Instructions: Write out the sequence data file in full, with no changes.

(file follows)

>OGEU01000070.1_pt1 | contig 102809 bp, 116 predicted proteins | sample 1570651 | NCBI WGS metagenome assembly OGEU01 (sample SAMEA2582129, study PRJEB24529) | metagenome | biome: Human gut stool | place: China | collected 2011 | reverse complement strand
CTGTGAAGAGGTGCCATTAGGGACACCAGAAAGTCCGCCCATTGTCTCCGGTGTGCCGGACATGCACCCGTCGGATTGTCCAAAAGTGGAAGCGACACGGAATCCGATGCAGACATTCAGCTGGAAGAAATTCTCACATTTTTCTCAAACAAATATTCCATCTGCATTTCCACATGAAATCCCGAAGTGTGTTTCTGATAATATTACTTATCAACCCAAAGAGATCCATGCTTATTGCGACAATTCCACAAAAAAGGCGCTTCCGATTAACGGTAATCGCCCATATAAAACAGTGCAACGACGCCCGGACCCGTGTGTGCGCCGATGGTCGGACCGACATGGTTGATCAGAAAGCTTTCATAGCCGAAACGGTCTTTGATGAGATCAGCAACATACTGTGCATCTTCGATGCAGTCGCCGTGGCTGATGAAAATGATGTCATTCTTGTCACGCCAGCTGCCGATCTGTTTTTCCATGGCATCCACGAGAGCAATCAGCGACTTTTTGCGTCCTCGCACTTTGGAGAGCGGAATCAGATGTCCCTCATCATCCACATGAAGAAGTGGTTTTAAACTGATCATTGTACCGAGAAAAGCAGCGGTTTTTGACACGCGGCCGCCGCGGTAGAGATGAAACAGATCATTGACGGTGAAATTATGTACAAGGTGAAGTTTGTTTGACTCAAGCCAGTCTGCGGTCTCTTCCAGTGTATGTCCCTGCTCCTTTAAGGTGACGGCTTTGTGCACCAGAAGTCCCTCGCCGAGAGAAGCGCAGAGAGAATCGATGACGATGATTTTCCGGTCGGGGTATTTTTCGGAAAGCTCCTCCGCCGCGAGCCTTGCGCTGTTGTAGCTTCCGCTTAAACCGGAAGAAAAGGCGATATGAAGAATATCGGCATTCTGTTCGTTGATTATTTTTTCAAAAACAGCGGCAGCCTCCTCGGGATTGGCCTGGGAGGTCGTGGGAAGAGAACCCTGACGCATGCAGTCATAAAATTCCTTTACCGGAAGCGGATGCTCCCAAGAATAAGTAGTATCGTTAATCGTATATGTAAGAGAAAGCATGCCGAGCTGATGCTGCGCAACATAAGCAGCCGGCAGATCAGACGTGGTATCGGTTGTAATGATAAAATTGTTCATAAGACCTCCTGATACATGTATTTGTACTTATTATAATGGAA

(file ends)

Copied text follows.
>OGEU01000070.1_pt1 | contig 102809 bp, 116 predicted proteins | sample 1570651 | NCBI WGS metagenome assembly OGEU01 (sample SAMEA2582129, study PRJEB24529) | metagenome | biome: Human gut stool | place: China | collected 2011 | reverse complement strand
CTGTGAAGAGGTGCCATTAGGGACACCAGAAAGTCCGCCCATTGTCTCCGGTGTGCCGGACATGCACCCGTCGGATTGTCCAAAAGTGGAAGCGACACGGAATCCGATGCAGACATTCAGCTGGAAGAAATTCTCACATTTTTCTCAAACAAATATTCCATCTGCATTTCCACATGAAATCCCGAAGTGTGTTTCTGATAATATTACTTATCAACCCAAAGAGATCCATGCTTATTGCGACAATTCCACAAAAAAGGCGCTTCCGATTAACGGTAATCGCCCATATAAAACAGTGCAACGACGCCCGGACCCGTGTGTGCGCCGATGGTCGGACCGACATGGTTGATCAGAAAGCTTTCATAGCCGAAACGGTCTTTGATGAGATCAGCAACATACTGTGCATCTTCGATGCAGTCGCCGTGGCTGATGAAAATGATGTCATTCTTGTCACGCCAGCTGCCGATCTGTTTTTCCATGGCATCCACGAGAGCAATCAGCGACTTTTTGCGTCCTCGCACTTTGGAGAGCGGAATCAGATGTCCCTCATCATCCACATGAAGAAGTGGTTTTAAACTGATCATTGTACCGAGAAAAGCAGCGGTTTTTGACACGCGGCCGCCGCGGTAGAGATGAAACAGATCATTGACGGTGAAATTATGTACAAGGTGAAGTTTGTTTGACTCAAGCCAGTCTGCGGTCTCTTCCAGTGTATGTCCCTGCTCCTTTAAGGTGACGGCTTTGTGCACCAGAAGTCCCTCGCCGAGAGAAGCGCAGAGAGAATCGATGACGATGATTTTCCGGTCGGGGTATTTTTCGGAAAGCTCCTCCGCCGCGAGCCTTGCGCTGTTGTAGCTTCCGCTTAAACCGGAAGAAAAGGCGATATGAAGAATATCGGCATTCTGTTCGTTGATTATTTTTTCAAAAACAGCGGCAGCCTCCTCGGGATTGGCCTGGGAGGTCGTGGGAAGAGAACCCTGACGCATGCAGTCATAAAATTCCTTTACCGGAAGCGGATGCTCCCAAGAATAAGTAGTATCGTTAATCGTATATGTAAGAGAAAGCATGCCGAGCTGATGCTGCGCAACATAAGCAGCCGGCAGATCAGACGTGGTATCGGTTGTAATGATAAAATTGTTCATAAGACCTCCTGATACATGTATTTGTACTTATTATAATGGAA